It is not enough to encourage enterprise and limit regulation—we need a fixed system of value.
By James Grant
Bailouts, bear markets and joblessness will surely put capitalism on the November ballot. How do you like your enterprise, Mr. and Ms. American Voter—free or stifled or a little something in between?
The 2012 election promises a clear ideological divide. Mitt Romney may be no Ron Paul, but neither is there any mistaking him for Barack Obama. The former private-equity titan will likely take his stand with a kind of almost-free-enterprise—the welfare state as we knew it before ObamaCare, so-called quantitative easing and the enterprise-thwarting dread that someone in Washington is dreaming up even costlier experiments than the ones that have already failed.
“Capitalism” is the epithet that 19th-century collectivists foisted on the economic system of private property and the invisible hand. It’s a name that wins no friends for the cause of enterprise. A socialist, supposedly, cares for society. A capitalist ostensibly loves only his stocks and steel mills and strikebreakers. The PR battle was almost lost at the naming.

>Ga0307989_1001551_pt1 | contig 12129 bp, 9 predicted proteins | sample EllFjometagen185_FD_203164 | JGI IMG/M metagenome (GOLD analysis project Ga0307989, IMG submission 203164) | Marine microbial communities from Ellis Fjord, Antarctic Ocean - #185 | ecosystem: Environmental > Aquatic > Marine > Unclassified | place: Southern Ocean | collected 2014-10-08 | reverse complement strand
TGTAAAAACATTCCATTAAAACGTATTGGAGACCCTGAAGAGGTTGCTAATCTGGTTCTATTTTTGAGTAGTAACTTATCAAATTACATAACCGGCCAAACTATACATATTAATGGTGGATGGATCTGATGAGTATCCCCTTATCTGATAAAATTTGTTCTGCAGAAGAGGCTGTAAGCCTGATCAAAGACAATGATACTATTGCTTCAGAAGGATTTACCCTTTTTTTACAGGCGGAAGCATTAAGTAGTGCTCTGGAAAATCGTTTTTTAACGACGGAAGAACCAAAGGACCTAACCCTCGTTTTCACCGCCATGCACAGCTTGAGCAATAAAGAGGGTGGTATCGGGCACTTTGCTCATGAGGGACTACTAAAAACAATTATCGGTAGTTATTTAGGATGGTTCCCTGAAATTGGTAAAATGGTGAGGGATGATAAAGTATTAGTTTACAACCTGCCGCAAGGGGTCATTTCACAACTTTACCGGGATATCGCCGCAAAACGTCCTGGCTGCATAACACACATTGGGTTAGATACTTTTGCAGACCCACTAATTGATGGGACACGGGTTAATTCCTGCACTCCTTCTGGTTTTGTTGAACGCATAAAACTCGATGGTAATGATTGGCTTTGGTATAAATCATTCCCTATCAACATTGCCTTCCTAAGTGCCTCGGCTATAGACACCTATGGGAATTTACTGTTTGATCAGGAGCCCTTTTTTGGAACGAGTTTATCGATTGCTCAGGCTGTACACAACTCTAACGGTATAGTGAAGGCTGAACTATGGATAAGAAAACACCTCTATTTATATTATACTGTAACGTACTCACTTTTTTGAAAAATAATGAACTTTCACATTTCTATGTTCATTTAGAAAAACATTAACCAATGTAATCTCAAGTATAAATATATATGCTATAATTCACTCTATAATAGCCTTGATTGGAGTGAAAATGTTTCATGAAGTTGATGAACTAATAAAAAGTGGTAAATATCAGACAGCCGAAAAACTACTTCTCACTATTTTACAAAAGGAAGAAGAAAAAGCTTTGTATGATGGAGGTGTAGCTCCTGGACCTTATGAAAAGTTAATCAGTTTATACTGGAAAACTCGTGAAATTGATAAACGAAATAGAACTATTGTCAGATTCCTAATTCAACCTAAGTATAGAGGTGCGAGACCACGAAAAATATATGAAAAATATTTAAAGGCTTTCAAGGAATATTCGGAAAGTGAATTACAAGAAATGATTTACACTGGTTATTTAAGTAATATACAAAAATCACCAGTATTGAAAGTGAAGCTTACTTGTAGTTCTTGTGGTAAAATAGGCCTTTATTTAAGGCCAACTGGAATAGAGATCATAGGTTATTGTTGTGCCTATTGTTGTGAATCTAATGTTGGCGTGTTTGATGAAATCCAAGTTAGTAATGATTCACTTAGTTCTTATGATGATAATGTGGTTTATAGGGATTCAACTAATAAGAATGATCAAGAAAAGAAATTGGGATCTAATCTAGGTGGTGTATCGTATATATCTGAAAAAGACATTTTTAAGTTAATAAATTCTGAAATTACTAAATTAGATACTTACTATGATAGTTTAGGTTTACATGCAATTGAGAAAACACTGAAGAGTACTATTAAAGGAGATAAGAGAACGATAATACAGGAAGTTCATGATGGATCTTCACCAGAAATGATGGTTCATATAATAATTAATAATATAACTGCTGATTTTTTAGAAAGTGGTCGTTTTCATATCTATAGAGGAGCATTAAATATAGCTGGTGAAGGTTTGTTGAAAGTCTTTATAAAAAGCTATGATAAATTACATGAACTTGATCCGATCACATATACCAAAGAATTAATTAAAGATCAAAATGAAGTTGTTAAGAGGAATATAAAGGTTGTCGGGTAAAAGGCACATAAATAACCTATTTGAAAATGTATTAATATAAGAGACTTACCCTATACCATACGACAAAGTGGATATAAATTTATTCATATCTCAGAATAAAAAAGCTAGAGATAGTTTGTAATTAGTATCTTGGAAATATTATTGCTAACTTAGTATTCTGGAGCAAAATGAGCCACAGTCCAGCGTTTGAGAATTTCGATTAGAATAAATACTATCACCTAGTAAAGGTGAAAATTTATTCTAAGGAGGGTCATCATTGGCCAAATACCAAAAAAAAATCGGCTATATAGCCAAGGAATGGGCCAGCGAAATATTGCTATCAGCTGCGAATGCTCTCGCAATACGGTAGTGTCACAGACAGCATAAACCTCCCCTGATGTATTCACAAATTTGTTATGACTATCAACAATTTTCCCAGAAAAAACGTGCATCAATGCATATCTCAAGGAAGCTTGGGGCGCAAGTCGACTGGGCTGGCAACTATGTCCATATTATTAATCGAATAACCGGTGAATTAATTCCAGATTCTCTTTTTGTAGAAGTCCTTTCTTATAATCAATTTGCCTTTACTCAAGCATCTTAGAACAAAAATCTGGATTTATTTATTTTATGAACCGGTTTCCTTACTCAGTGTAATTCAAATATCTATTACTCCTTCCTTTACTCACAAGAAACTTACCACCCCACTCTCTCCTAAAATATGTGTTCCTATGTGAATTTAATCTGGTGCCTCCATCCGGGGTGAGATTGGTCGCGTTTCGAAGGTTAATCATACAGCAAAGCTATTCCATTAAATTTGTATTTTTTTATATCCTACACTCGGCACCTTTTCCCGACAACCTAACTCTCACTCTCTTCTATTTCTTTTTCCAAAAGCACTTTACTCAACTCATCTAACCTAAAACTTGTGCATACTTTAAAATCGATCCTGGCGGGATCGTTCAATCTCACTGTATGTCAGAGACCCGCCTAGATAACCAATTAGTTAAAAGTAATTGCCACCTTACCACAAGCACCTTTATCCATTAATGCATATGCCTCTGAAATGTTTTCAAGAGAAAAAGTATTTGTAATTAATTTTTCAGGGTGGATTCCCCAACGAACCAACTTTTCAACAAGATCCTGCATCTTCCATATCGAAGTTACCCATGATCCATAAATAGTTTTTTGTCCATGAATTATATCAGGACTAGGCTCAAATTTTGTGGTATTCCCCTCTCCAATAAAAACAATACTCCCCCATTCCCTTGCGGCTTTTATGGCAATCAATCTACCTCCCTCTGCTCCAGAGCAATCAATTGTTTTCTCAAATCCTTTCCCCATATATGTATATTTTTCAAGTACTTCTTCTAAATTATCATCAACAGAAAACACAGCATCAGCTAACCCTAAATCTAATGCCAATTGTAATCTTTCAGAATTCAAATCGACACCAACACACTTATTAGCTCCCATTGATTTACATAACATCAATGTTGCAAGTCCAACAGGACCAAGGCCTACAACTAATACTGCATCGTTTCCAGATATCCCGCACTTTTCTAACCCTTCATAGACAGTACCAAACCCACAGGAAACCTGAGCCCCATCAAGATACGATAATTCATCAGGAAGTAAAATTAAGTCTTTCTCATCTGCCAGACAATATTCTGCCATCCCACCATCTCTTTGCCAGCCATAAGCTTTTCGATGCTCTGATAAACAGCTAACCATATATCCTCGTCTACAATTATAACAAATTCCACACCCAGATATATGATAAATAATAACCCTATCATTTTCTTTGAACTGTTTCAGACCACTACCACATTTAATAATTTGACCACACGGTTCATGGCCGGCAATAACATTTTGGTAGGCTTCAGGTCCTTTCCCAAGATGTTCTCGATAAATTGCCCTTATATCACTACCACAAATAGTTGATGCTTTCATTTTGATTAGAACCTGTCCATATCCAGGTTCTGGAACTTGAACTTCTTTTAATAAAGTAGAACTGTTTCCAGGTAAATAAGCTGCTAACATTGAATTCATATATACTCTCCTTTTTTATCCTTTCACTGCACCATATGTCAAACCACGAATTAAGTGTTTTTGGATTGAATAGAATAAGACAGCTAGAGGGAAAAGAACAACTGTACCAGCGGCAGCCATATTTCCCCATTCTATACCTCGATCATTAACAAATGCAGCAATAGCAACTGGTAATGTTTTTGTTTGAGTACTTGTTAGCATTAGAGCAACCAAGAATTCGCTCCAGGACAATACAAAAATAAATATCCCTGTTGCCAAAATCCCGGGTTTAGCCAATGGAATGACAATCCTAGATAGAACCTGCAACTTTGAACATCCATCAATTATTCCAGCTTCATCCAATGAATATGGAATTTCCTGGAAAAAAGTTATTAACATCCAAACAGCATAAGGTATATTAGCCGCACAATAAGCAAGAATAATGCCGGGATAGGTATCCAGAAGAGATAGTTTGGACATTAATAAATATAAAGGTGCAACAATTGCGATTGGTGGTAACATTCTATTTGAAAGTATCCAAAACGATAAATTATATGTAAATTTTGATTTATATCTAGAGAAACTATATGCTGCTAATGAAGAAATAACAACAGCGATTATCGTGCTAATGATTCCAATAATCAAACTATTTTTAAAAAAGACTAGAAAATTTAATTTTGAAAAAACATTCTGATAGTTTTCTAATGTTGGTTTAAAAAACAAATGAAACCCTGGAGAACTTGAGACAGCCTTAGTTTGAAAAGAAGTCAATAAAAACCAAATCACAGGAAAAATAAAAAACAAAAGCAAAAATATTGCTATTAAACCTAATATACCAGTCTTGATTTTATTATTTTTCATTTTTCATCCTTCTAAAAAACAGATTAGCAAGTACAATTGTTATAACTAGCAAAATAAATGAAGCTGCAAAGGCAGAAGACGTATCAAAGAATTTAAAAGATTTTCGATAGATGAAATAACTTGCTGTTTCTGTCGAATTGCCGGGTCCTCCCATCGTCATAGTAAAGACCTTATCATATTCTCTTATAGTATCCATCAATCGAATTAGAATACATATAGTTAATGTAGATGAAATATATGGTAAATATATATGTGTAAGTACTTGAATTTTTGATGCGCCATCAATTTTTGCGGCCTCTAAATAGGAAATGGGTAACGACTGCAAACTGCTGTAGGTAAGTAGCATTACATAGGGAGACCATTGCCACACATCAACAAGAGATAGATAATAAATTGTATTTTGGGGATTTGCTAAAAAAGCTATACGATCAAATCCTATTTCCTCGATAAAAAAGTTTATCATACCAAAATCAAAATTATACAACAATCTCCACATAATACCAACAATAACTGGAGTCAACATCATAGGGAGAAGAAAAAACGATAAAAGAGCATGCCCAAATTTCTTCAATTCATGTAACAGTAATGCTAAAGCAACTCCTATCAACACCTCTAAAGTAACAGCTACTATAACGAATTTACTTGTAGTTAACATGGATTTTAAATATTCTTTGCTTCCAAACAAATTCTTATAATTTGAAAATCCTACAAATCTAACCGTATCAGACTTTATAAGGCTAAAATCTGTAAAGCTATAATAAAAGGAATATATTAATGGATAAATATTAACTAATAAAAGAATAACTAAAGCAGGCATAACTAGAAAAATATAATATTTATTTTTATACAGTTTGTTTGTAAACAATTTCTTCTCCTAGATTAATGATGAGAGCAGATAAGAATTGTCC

Books upholding capitalism or denouncing it are as old as the printing press—as to the denunciation, indeed, it is much older. Aristotle and the church fathers condemned the acquisitive spirit. Voltaire and Adam Smith praised it. America’s original WASPs were of two minds. Hard work and enterprise were godly virtues, but the virtuous man, by practicing them, could hardly help getting rich. Which is when the trouble started. “Religion begot prosperity,” lamented Cotton Mather, “and the daughter devoured the mother…”